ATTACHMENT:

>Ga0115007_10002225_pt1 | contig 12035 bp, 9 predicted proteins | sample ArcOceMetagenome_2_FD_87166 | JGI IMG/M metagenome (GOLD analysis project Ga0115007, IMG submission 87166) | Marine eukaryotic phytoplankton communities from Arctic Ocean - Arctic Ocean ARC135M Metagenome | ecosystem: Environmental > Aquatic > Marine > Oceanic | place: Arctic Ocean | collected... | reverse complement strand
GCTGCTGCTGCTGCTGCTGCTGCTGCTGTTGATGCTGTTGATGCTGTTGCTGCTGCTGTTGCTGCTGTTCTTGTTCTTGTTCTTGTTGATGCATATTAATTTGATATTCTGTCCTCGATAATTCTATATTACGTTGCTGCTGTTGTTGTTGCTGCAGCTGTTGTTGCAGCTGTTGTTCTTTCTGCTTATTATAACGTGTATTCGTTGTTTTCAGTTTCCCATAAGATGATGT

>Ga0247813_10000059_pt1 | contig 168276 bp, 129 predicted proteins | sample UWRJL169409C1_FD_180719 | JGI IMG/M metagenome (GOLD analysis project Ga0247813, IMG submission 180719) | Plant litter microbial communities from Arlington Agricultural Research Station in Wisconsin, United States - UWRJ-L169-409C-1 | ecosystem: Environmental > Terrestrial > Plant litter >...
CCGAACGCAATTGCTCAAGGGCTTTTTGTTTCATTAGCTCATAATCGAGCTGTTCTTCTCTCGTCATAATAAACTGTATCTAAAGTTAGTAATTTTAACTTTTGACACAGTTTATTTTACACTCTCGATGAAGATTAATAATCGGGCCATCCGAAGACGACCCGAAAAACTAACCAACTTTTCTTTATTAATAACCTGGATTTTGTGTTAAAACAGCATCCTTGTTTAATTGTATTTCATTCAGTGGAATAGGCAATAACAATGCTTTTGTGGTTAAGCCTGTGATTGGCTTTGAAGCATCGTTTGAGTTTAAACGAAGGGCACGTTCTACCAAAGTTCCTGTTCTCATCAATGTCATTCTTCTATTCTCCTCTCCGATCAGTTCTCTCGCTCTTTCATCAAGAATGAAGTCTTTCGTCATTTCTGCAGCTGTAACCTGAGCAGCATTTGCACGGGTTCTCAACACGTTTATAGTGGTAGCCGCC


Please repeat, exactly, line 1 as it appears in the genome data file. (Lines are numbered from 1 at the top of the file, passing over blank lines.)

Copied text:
>Ga0115007_10002225_pt1 | contig 12035 bp, 9 predicted proteins | sample ArcOceMetagenome_2_FD_87166 | JGI IMG/M metagenome (GOLD analysis project Ga0115007, IMG submission 87166) | Marine eukaryotic phytoplankton communities from Arctic Ocean - Arctic Ocean ARC135M Metagenome | ecosystem: Environmental > Aquatic > Marine > Oceanic | place: Arctic Ocean | collected... | reverse complement strand